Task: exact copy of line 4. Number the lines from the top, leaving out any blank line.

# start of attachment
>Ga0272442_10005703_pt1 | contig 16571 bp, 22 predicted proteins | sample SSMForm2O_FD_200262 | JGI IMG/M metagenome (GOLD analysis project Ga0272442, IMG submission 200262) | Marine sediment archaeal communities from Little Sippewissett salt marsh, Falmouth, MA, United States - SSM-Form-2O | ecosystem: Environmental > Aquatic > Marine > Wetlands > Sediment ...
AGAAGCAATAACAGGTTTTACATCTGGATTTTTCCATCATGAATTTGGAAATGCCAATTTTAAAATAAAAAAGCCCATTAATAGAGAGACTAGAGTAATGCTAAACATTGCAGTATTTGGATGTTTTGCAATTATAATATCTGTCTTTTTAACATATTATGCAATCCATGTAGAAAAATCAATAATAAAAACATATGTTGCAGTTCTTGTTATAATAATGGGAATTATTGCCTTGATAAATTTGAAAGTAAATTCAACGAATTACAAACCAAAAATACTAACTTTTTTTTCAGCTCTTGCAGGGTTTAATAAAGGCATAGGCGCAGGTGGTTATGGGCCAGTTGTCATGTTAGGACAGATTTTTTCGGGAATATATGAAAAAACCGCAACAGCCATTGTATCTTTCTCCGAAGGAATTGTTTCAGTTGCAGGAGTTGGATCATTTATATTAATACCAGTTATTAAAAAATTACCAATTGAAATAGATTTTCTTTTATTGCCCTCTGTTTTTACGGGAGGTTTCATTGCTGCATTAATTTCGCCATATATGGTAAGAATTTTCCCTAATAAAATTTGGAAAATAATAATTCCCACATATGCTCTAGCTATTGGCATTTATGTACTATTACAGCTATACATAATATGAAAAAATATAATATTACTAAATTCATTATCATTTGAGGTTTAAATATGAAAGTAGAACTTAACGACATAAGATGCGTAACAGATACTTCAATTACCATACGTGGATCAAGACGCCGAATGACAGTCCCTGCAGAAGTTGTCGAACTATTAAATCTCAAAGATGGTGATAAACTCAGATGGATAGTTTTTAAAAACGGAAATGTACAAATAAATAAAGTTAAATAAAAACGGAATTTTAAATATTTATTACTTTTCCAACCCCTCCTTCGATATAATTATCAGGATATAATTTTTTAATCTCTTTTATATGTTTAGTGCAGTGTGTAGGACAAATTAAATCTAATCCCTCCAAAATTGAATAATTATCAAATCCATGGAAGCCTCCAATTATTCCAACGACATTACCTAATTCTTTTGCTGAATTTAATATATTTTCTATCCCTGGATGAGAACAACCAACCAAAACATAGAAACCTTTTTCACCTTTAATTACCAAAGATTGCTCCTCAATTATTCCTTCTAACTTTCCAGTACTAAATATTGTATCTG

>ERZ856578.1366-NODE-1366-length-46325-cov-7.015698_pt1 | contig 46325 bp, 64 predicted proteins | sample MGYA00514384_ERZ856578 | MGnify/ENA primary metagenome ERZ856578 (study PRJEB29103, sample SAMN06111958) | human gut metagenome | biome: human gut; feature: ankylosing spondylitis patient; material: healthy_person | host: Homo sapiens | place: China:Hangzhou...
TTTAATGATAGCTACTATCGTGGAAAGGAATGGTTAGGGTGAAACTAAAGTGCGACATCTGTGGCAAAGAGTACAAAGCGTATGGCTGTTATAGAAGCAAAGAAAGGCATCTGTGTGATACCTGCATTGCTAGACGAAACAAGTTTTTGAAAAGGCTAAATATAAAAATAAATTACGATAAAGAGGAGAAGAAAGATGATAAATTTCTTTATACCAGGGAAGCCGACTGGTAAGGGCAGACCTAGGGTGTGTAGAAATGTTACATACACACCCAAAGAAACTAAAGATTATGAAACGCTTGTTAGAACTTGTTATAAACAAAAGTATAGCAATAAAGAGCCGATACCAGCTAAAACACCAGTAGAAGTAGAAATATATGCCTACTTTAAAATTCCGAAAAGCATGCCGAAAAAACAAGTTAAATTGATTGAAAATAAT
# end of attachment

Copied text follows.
TTTAATGATAGCTACTATCGTGGAAAGGAATGGTTAGGGTGAAACTAAAGTGCGACATCTGTGGCAAAGAGTACAAAGCGTATGGCTGTTATAGAAGCAAAGAAAGGCATCTGTGTGATACCTGCATTGCTAGACGAAACAAGTTTTTGAAAAGGCTAAATATAAAAATAAATTACGATAAAGAGGAGAAGAAAGATGATAAATTTCTTTATACCAGGGAAGCCGACTGGTAAGGGCAGACCTAGGGTGTGTAGAAATGTTACATACACACCCAAAGAAACTAAAGATTATGAAACGCTTGTTAGAACTTGTTATAAACAAAAGTATAGCAATAAAGAGCCGATACCAGCTAAAACACCAGTAGAAGTAGAAATATATGCCTACTTTAAAATTCCGAAAAGCATGCCGAAAAAACAAGTTAAATTGATTGAAAATAAT